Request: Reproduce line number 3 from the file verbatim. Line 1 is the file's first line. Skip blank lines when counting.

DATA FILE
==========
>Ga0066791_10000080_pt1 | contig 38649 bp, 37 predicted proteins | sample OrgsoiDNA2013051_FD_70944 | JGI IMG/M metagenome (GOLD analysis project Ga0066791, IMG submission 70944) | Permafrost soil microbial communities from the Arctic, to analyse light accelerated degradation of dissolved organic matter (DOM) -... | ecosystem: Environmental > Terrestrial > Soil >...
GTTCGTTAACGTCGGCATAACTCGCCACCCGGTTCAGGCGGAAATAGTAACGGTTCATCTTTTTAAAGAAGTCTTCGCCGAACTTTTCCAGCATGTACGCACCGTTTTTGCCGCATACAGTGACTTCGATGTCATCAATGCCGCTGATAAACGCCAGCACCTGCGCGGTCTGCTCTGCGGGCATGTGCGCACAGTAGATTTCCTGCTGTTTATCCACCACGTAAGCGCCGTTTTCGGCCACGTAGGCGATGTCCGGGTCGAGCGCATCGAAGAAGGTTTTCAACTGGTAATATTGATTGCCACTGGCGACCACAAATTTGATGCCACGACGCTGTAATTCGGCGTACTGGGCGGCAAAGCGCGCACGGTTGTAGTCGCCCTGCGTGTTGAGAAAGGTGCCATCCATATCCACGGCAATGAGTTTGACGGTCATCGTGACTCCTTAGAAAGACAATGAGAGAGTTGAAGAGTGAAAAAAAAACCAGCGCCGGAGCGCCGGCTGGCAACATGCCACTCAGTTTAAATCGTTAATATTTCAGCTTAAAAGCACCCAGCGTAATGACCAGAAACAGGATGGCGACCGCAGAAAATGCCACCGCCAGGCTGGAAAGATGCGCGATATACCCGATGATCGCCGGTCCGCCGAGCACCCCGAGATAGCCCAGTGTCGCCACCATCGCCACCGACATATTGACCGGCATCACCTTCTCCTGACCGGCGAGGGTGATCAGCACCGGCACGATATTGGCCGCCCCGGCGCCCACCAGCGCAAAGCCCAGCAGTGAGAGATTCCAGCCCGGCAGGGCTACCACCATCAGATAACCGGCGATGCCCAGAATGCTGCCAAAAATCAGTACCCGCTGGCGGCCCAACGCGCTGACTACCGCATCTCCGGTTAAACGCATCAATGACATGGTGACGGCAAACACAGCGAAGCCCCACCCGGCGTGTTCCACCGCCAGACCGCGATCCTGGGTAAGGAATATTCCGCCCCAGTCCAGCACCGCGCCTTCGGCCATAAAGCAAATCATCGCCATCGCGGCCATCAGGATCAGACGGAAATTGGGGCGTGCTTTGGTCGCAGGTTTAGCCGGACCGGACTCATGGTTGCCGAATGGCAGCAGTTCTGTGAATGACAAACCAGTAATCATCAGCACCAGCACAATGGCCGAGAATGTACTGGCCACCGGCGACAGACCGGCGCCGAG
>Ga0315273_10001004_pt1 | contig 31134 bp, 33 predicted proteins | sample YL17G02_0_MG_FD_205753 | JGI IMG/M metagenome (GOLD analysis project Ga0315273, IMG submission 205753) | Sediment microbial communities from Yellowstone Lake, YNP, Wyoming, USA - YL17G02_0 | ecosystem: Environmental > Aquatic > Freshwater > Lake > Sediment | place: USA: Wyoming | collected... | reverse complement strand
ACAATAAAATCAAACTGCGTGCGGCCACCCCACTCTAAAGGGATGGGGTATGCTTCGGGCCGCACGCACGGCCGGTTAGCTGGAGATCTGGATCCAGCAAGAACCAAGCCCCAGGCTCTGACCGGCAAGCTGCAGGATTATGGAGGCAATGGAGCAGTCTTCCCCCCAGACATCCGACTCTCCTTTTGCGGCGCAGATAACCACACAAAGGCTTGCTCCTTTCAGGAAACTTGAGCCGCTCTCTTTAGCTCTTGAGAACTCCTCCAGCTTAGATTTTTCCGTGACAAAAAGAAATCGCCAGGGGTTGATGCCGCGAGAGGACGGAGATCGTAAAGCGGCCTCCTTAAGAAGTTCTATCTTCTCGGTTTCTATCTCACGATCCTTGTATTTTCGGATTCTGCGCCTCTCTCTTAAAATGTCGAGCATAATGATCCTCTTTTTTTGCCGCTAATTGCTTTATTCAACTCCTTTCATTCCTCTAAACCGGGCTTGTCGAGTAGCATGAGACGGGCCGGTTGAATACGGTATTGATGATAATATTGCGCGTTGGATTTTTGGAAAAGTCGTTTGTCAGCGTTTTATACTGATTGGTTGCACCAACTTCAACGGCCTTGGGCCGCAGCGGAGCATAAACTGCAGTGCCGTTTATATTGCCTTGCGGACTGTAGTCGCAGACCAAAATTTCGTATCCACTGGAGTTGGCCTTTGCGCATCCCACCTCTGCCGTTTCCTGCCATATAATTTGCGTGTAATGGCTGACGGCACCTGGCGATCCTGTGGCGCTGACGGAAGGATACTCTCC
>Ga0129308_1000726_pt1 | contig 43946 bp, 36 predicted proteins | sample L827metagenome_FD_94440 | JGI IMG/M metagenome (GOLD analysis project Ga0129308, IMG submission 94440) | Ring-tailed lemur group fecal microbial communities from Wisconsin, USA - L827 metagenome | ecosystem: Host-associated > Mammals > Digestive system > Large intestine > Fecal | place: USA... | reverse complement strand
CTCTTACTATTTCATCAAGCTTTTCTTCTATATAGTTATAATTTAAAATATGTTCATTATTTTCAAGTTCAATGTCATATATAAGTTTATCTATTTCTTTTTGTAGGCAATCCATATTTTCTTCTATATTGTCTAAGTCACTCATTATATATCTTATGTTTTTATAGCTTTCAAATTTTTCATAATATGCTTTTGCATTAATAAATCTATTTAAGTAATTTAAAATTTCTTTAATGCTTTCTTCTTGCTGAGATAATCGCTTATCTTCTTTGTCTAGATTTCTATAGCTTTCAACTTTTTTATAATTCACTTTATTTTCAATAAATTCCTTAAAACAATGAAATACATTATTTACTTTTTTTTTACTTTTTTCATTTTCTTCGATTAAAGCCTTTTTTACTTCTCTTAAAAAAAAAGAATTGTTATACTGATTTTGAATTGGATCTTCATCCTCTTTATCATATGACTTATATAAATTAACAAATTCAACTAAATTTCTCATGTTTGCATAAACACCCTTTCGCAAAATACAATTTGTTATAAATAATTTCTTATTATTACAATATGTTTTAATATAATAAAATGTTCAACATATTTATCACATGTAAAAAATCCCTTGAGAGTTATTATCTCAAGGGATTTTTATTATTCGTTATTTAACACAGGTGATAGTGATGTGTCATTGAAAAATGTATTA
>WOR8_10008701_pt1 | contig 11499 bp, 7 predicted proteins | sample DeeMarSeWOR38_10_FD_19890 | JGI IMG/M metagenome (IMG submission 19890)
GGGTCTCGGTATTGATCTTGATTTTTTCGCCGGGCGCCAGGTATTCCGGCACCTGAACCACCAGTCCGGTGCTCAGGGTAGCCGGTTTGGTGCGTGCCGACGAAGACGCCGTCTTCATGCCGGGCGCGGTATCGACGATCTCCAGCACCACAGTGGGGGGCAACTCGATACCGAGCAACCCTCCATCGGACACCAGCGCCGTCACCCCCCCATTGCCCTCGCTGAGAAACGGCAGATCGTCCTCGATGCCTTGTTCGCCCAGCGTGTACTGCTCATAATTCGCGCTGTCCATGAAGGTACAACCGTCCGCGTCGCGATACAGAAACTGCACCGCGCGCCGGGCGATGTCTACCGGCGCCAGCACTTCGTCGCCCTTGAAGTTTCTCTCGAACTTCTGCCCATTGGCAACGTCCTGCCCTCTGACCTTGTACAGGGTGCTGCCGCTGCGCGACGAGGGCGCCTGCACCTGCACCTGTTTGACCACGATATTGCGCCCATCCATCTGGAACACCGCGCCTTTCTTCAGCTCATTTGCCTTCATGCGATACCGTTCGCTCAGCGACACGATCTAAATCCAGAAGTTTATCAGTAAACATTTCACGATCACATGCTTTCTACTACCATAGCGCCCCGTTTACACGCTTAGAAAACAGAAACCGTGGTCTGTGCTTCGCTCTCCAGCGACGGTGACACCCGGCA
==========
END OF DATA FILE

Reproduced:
>Ga0315273_10001004_pt1 | contig 31134 bp, 33 predicted proteins | sample YL17G02_0_MG_FD_205753 | JGI IMG/M metagenome (GOLD analysis project Ga0315273, IMG submission 205753) | Sediment microbial communities from Yellowstone Lake, YNP, Wyoming, USA - YL17G02_0 | ecosystem: Environmental > Aquatic > Freshwater > Lake > Sediment | place: USA: Wyoming | collected... | reverse complement strand